French tourists fall victim to Dublin holiday rental scam

Group lost €1,400 after they booked accommodation through fake company

Florian Coulan (c) and friends from France, who fell victim to a sophisticated online accommodation booking scam.

Florian Coulan (c) and friends from France, who fell victim to a sophisticated online accommodation booking scam.


On a Monday evening in the middle of February, Florian Coulan started searching Google from his home in Paris for a holiday in Dublin.

Four days later he was robbed of more than €1,400 in an elaborate scam which has tentacles spreading throughout Europe.

Coulan and four friends wanted to be in Dublin for eight days around St Patrick’s Day but they left it late, a little too late.

When he went in search of somewhere for his group to stay, he was alarmed by the high prices and low availability.

“I was looking for accommodation for three single people and a couple for a reasonable price,” he tells The Irish Times this week.

“This was certainly lacking as it was the St Patrick’s Day period which is attractive and makes cheap accommodation scarce.”

Eventually his search threw up a site with the name

It had holiday rentals listed in countries across Europe with three properties available in Dublin.

One, a three-bedroom Georgian townhouse in the city centre, caught his eye. It looked amazing, but not as amazing as the price: €180 a night. It was a steal.

He contacted the company through an online booking form and inquired about availability.

The response he got was almost immediate. He was in luck. Or so he thought.

“First of all let me thank you for your interest in our properties,” the mail from a customer service representative who identified himself as “Marcus Westerlind” began.

“I will be taking care of your inquiries. I am delighted to inform you that ‘Wonderfully Elegant Dublin Accomodation’ [sic] is available and ready to book, the rental price is 180 Euro/night.

“We require the total booking value via bank transfer. Towels and bed linen is provided, housekeeping is included in the price.”



He delayed sending the details for just two days after which Westerlind contacted him asking about the deposit.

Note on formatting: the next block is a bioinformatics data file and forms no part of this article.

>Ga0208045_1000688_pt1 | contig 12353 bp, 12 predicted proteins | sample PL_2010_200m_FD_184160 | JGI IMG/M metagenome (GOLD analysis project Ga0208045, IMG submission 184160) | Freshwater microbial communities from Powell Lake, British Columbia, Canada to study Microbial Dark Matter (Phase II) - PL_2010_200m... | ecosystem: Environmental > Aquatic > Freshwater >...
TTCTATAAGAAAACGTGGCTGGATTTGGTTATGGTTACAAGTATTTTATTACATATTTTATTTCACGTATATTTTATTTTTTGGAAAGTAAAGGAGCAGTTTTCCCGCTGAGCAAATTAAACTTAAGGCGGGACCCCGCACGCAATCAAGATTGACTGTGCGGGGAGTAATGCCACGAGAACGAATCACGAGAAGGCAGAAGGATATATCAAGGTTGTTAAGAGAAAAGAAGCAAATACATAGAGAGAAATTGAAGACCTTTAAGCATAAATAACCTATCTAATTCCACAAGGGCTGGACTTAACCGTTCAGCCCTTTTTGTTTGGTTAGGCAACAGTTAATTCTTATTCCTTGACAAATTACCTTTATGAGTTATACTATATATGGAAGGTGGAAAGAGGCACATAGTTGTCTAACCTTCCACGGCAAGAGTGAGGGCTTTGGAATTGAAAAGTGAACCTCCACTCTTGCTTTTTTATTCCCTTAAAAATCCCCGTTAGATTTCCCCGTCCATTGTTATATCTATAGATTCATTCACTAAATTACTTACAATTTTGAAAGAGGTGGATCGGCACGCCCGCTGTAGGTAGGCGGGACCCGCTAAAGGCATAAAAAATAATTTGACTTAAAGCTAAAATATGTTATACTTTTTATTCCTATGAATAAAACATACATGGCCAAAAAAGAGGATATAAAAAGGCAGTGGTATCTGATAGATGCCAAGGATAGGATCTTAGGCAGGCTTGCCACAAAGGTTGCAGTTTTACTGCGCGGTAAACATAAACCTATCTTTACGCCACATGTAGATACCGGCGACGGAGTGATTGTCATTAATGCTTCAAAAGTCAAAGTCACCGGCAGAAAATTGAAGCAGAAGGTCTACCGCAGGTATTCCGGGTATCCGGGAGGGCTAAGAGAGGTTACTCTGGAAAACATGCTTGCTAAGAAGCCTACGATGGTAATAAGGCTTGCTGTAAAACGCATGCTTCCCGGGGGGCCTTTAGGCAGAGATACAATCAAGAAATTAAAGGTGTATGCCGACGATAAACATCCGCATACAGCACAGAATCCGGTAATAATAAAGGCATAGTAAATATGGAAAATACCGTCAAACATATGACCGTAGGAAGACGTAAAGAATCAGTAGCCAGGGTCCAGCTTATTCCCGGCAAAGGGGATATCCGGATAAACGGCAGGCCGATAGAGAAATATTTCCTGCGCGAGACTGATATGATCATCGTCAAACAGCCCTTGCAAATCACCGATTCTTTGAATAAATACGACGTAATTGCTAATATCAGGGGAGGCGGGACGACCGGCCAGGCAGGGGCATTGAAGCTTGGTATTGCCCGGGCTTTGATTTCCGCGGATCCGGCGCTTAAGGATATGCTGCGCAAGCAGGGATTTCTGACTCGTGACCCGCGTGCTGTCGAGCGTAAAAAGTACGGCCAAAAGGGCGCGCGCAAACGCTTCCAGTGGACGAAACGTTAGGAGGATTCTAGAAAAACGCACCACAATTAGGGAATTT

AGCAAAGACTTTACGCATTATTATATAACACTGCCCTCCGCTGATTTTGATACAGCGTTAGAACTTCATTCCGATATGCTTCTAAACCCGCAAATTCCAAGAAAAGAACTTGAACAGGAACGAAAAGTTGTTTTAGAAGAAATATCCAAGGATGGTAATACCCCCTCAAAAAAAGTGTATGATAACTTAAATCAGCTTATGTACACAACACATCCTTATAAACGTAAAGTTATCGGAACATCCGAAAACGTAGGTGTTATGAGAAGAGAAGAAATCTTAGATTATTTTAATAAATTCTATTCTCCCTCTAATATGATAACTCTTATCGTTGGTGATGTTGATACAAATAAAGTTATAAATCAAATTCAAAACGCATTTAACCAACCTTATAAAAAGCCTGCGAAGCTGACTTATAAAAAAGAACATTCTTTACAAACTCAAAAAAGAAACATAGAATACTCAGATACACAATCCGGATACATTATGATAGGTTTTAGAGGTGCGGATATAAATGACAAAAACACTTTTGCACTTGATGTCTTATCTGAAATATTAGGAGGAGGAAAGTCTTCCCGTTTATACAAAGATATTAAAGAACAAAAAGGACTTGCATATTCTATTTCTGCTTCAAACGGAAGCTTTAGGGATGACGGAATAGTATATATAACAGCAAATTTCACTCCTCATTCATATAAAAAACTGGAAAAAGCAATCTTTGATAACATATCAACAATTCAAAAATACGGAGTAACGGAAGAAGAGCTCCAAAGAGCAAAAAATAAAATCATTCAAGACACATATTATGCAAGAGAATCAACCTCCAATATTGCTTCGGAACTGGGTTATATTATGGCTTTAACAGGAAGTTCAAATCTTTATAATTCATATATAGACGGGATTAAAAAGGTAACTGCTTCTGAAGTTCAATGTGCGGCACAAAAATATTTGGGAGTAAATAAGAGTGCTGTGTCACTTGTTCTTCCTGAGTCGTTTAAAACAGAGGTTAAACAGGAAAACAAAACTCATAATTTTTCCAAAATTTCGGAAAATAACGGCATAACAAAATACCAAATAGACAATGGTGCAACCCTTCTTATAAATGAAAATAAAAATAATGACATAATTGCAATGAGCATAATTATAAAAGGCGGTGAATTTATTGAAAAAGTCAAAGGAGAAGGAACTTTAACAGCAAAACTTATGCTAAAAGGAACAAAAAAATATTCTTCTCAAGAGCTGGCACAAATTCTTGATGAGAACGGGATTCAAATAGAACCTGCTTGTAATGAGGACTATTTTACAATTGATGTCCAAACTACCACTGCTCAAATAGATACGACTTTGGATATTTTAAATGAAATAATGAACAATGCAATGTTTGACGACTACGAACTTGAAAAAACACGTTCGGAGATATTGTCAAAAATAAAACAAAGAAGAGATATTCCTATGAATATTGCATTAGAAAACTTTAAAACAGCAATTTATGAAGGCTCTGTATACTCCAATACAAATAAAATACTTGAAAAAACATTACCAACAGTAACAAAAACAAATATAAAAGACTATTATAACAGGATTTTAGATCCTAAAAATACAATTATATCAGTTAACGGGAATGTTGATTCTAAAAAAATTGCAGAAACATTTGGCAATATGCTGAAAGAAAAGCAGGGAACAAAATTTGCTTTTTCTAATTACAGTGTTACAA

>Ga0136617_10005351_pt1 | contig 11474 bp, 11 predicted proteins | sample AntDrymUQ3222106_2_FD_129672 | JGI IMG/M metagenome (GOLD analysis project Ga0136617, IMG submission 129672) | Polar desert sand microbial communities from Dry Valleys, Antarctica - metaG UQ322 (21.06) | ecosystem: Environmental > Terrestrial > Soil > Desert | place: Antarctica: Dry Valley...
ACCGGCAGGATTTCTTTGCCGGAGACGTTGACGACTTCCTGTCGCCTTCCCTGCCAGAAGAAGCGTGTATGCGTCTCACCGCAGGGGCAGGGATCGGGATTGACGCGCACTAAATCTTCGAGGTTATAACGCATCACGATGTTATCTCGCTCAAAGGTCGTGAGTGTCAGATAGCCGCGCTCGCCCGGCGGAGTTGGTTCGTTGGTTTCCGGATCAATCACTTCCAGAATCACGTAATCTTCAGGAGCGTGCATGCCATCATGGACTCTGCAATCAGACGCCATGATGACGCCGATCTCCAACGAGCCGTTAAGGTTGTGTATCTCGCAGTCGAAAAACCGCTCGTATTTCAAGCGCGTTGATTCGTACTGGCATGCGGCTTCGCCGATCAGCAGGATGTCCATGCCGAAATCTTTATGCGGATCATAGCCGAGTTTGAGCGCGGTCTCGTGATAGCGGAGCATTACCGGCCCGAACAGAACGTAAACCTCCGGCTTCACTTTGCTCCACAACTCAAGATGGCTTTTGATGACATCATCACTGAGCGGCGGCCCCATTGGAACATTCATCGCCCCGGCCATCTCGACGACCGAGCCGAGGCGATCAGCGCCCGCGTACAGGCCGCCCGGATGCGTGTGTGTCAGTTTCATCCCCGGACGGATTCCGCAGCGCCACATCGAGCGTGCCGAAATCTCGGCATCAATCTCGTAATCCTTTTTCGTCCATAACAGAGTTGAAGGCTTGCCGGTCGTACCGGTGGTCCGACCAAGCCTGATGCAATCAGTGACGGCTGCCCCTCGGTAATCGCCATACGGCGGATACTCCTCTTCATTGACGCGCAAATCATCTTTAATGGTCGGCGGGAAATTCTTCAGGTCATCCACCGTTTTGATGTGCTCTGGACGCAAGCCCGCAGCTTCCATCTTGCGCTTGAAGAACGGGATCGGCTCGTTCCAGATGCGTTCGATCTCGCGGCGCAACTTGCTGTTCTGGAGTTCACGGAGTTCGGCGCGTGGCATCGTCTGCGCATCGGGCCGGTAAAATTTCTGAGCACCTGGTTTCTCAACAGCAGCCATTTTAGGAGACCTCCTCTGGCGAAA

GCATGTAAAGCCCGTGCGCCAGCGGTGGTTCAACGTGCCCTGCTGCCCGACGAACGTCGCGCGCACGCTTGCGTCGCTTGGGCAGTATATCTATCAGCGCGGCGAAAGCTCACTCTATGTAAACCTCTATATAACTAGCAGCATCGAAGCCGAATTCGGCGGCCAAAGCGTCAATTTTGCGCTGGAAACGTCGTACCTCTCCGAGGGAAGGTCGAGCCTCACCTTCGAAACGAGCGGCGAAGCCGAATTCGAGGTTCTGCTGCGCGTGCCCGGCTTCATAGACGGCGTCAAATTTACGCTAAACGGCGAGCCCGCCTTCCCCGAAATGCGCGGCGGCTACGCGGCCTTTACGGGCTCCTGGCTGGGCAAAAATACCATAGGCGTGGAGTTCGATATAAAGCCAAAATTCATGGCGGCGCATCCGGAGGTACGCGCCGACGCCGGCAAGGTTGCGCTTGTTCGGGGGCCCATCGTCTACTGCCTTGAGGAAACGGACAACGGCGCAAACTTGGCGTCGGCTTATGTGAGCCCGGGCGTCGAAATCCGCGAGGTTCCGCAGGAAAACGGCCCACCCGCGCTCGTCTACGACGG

There was an urgency to his tone and it seemed like the too-good-to-be-true apartment rental could be slipping out of his grasp.

Coulan immediately transferred the money from his French bank account and within a day it had hit Westerlind’s Italian bank account.

He confirmed receipt of the €1,440 and said the booking was secured. That was the last Coulan heard from him.

The five friends travelled to Ireland five days before St Patrick’s Day and went straight from the airport to their short-term Georgian townhouse. There was no one there to give them their keys.

“I am house-sitting for a friend, and I was there on the Saturday afternoon when I looked out the window to see a group of people looking in the letterbox,” the person who actually lives in the house says.

Asking not to be identified, the man adds: “Then they knocked on the door and told me they had booked the house for eight nights. I immediately thought: ‘Uh-oh’.”

Good Samaritan

Standing on the street in the rain, Coulan tried to call his 360travelonline contact at the landline and mobile numbers listed on the site. No joy. “The phone numbers did not work.”

The house-sitter then turned good Samaritan.

“Their phones were nearly dead and needed recharging so I invited them in. We called the guards who came very fast,” he says.

“They found some accommodation in Tullamore for the most of their holiday but they had nowhere to stay on the first night so they stayed with me.

“I wanted to make sure they didn’t have an entirely negative impression of Ireland after what had happened.”

What had happened was a carefully executed scam which has been perpetrated on innocent tourists before.

On the surface looks legitimate. It lists a landline phone number and a physical address.

Websites set up with the stated aim of uncovering scam operations do not recognise it as dodgy. But it is.

When The Irish Times visited its listed address, this week we found the building had been demolished eight years earlier.

The landline phone number went to an answering service which invited callers to leave a message or hold for an operator. Anyone choosing to hold for more than 90 seconds is automatically disconnected.


However, officers say cross-border cybercrimes are notoriously difficult to prosecute even with details of a real bank account in a European country as a lead.

Criminals can easily buy dormant accounts on the black market and once the money is transferred into them, it can be wired anywhere in the world after which the trail effectively runs cold.

Last week, we contacted the company first through the same channels used by Coulan.

We said we wanted to book the accommodation for May and, like Coulan, Marcus Westerlind had good news for us.

The property was available. He asked for the money upfront after which we told him we were from The Irish Times and had some questions for him.

That was the last we heard from him. Yesterday the website was taken down. Another version will probably go up today.